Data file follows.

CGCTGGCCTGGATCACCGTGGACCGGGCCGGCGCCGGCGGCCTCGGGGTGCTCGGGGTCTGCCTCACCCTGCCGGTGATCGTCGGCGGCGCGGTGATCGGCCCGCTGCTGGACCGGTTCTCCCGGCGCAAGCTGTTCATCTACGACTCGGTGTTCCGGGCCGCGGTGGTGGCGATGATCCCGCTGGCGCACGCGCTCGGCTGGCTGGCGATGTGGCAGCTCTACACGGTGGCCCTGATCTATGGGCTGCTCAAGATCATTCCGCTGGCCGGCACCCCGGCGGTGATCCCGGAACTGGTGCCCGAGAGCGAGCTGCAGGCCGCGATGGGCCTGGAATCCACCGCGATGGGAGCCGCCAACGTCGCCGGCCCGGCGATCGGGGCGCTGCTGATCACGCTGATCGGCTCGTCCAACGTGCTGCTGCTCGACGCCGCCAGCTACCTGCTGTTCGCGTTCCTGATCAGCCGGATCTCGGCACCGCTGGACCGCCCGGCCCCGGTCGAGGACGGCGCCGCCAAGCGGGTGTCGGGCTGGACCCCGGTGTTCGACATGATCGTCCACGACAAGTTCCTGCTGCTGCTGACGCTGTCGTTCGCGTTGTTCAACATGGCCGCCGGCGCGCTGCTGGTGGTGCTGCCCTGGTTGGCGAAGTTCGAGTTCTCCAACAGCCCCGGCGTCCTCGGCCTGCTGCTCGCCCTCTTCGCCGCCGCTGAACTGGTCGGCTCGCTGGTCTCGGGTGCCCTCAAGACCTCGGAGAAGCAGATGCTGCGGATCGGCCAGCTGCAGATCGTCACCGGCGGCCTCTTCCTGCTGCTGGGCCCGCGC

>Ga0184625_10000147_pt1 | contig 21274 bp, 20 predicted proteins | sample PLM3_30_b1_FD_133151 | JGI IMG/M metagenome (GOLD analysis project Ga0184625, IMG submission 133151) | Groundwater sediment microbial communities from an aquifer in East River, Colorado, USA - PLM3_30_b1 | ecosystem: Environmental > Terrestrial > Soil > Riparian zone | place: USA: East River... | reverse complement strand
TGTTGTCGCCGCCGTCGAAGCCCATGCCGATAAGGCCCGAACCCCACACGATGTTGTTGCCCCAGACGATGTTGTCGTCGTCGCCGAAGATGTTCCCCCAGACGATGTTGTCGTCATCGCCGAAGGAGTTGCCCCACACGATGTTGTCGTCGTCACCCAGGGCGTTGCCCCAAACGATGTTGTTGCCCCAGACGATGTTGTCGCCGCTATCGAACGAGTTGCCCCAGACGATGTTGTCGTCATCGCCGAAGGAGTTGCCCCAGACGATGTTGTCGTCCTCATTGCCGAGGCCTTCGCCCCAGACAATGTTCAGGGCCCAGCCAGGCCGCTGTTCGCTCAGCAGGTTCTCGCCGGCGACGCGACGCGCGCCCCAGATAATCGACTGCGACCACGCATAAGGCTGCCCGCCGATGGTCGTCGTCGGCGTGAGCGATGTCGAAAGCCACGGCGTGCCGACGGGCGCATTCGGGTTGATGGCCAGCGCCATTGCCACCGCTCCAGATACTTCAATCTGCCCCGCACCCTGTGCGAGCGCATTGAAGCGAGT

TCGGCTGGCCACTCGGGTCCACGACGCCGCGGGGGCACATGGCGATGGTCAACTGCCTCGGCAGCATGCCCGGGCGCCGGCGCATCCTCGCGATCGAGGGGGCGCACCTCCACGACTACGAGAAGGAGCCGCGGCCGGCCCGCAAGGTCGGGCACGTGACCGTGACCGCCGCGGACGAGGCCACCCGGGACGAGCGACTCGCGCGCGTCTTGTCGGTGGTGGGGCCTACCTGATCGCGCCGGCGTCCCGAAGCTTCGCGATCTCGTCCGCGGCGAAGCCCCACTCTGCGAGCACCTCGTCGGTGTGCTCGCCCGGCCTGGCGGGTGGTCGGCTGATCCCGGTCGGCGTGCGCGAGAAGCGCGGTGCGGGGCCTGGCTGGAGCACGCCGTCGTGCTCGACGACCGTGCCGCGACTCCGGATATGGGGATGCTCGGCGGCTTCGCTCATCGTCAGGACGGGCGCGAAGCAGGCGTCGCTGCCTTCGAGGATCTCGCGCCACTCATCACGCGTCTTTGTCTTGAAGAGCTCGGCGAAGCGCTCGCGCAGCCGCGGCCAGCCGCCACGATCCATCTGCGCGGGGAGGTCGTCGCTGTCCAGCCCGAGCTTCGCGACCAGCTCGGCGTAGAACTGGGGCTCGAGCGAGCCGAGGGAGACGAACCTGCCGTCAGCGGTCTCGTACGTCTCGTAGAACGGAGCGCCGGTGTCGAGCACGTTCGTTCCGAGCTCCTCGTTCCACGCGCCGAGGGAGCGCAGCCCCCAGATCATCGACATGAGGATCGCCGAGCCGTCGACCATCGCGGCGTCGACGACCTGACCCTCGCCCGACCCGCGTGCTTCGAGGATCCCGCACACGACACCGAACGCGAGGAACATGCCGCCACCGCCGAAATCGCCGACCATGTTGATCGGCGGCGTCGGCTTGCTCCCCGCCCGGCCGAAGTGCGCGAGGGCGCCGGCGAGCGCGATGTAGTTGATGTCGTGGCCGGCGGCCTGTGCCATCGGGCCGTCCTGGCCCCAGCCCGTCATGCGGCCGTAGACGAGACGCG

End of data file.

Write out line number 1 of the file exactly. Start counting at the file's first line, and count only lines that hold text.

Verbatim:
CGCTGGCCTGGATCACCGTGGACCGGGCCGGCGCCGGCGGCCTCGGGGTGCTCGGGGTCTGCCTCACCCTGCCGGTGATCGTCGGCGGCGCGGTGATCGGCCCGCTGCTGGACCGGTTCTCCCGGCGCAAGCTGTTCATCTACGACTCGGTGTTCCGGGCCGCGGTGGTGGCGATGATCCCGCTGGCGCACGCGCTCGGCTGGCTGGCGATGTGGCAGCTCTACACGGTGGCCCTGATCTATGGGCTGCTCAAGATCATTCCGCTGGCCGGCACCCCGGCGGTGATCCCGGAACTGGTGCCCGAGAGCGAGCTGCAGGCCGCGATGGGCCTGGAATCCACCGCGATGGGAGCCGCCAACGTCGCCGGCCCGGCGATCGGGGCGCTGCTGATCACGCTGATCGGCTCGTCCAACGTGCTGCTGCTCGACGCCGCCAGCTACCTGCTGTTCGCGTTCCTGATCAGCCGGATCTCGGCACCGCTGGACCGCCCGGCCCCGGTCGAGGACGGCGCCGCCAAGCGGGTGTCGGGCTGGACCCCGGTGTTCGACATGATCGTCCACGACAAGTTCCTGCTGCTGCTGACGCTGTCGTTCGCGTTGTTCAACATGGCCGCCGGCGCGCTGCTGGTGGTGCTGCCCTGGTTGGCGAAGTTCGAGTTCTCCAACAGCCCCGGCGTCCTCGGCCTGCTGCTCGCCCTCTTCGCCGCCGCTGAACTGGTCGGCTCGCTGGTCTCGGGTGCCCTCAAGACCTCGGAGAAGCAGATGCTGCGGATCGGCCAGCTGCAGATCGTCACCGGCGGCCTCTTCCTGCTGCTGGGCCCGCGC